Lawmakers, ministers and representatives of 40 ethnic groups from the far north, Far East and Siberia said Tuesday that the state should change its approach to save Russia's ethnic minorities, some of which number less than 300 people.
While the state is trying to solve the problem mostly by promoting the culture of these peoples, they seek to save their traditional economic activities, such as deer-breeding, fishing, hunting, gathering and craftsmanship.
"The disappearance of traditional economic activities is leading to our extinction. Only a revival of deer-breeding may save our culture, language and traditional way of life," said Valeria Savran, a representative of the Nganasan from the Taimyr district of the Krasnoyarsk region.
The Nganasans were included in the Red Book after their number plummeted to 800 people.
The activity of communities that unify ethnic groups to organize their work in modern conditions is regulated by more than 20 laws.
"But documents are one thing, and reality is absolutely another. The situation is getting worse," said Pavel Sulyandziga, a Public Chamber member and head of the UN working group on human rights and multinational corporations.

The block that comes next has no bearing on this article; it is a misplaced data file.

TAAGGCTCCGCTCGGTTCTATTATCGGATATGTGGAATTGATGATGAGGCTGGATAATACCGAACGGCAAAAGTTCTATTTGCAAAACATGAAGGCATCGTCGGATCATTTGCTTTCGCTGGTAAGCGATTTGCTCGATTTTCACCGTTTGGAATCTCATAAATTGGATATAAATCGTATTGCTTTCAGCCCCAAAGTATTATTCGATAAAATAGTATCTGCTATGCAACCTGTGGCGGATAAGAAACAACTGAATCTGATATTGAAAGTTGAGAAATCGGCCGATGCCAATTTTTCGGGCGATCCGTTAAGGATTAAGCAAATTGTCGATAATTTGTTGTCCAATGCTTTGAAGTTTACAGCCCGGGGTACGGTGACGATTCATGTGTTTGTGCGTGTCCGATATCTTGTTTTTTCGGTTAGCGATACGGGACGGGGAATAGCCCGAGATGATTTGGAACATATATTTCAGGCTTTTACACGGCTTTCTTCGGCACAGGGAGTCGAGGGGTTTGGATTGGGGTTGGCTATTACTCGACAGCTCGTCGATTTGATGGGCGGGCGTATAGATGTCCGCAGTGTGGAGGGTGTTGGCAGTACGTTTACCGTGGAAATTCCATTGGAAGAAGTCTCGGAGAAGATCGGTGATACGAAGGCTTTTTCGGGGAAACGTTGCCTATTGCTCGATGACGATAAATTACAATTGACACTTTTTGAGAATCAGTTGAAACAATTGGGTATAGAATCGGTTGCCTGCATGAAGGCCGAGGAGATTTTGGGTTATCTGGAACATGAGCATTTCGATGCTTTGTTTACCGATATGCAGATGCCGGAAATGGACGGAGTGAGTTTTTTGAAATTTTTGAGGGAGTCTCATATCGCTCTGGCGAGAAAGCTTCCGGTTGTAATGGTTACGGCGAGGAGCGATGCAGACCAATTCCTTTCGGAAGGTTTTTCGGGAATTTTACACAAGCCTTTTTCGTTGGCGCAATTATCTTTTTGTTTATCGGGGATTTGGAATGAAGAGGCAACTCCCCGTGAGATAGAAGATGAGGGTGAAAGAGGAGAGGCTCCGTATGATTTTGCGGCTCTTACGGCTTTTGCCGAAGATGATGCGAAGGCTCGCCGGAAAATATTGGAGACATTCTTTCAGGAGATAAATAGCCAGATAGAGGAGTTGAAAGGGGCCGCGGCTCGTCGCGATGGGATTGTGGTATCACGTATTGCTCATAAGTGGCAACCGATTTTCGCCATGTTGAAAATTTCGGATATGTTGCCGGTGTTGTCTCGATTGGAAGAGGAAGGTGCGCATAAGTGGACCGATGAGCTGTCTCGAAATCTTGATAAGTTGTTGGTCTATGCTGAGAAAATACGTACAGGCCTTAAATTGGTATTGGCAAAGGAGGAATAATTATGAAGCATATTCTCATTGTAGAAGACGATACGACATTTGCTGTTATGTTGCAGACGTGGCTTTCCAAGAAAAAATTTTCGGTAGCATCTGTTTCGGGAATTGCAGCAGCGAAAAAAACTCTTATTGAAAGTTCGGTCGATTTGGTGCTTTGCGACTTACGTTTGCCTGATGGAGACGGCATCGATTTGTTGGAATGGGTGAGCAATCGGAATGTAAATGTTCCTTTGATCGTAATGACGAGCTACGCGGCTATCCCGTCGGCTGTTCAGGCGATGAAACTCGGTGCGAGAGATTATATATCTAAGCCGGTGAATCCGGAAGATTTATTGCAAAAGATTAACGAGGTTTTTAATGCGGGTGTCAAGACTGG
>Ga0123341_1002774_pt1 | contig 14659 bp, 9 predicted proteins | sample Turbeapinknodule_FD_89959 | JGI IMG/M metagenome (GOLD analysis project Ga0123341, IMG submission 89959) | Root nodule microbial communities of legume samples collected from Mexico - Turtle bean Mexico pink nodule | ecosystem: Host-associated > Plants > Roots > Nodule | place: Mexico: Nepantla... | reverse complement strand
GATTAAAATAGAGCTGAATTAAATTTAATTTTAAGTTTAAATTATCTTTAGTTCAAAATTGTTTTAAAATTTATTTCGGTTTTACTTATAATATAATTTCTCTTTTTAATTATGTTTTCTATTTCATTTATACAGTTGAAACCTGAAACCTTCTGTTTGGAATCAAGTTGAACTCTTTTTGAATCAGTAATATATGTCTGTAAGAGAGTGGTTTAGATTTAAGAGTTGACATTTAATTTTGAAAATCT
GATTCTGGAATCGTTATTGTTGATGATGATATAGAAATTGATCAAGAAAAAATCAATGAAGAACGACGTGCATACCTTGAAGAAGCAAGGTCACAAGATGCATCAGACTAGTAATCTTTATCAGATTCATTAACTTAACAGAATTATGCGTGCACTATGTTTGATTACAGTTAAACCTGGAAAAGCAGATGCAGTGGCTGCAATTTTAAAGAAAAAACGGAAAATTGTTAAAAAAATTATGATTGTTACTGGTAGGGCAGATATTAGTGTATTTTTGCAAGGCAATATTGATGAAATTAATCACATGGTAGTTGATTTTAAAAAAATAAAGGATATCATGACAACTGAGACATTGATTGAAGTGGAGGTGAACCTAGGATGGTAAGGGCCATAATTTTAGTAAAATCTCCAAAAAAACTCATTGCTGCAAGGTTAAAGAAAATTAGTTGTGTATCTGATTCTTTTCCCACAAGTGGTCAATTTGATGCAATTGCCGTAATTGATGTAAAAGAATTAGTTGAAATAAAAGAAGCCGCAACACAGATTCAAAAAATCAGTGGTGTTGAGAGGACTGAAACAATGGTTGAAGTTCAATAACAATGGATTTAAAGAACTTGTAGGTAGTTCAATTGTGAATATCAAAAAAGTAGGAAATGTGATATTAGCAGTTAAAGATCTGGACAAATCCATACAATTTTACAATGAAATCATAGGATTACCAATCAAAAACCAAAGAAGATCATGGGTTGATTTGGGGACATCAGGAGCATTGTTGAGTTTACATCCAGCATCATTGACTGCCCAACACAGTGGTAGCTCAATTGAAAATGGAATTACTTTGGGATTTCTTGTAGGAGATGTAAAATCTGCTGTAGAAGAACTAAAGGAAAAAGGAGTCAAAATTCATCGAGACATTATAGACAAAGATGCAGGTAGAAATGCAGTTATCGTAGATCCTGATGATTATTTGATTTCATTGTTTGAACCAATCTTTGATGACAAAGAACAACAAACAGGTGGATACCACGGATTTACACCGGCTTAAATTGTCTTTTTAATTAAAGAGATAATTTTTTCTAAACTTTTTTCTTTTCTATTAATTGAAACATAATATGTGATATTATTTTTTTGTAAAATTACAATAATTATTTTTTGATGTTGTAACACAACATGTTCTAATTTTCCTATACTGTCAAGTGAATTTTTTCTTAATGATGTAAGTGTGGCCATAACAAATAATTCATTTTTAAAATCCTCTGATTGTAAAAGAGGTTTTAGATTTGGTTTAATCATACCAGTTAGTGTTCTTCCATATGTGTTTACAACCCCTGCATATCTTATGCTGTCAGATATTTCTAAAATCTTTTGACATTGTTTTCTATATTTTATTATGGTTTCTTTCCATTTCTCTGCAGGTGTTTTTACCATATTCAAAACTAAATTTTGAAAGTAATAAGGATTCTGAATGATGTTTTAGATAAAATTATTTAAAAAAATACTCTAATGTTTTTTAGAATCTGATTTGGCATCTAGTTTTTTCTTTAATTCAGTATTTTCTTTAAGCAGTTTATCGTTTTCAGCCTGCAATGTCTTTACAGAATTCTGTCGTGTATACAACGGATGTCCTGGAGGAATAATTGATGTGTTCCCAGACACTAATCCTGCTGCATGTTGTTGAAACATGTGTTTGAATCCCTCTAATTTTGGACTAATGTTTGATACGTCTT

Some 257,000 representatives of ethnic groups that are on the verge of extinction populate 28 of Russia's 83 regions, which is only 2 percent of their respective region's population.
Although the state encourages small ethnic groups to be involved only in the traditional subsistence economy, it strictly controls their activity by distributing fishing and hunting quotas, which were introduced during the Soviet era. As a result, many are imprisoned for poaching.
"The government's attempts are aimed at survival, not at development," Sulyandziga said.
State Duma Deputy Grigory Ledkov, a member of United Russia, said the situation is difficult because current law specifies neither rules for identifying members of ethnic groups nor definitions of traditional economic activities.
That is why government subsidies for the development of ethnic groups haven't reached all eligible people.
Since 2009, the government has allocated 240 million rubles ($7.8 million) to the 28 regions populated by the groups, and the Regional Development Ministry oversees the expenditures.
But even the ministry acknowledged that this amount was not enough.
"But we can't persuade the Finance Ministry to increase the amount of money," said Alexei Yurakov, an official at the Regional Development Ministry.
However, the government policy for preserving and developing ethnic groups could not be called inefficient because their population has risen 6 percent since 2010, he said.
"The main thing the communities want now is not subsidies but freedom from legislative limits so they can freely conduct their activities based on their traditional principles," said Alexei Limanzo, head of the Council of the Far North, the Far East and Siberia.
"The lands the ethnic minorities inhabit are rich in nonrenewable resources that are of special interest for the state," he said. "But the authorities don't take into account that their proposed conditions destroy the natural habitat of these groups and influence the opportunities for their development."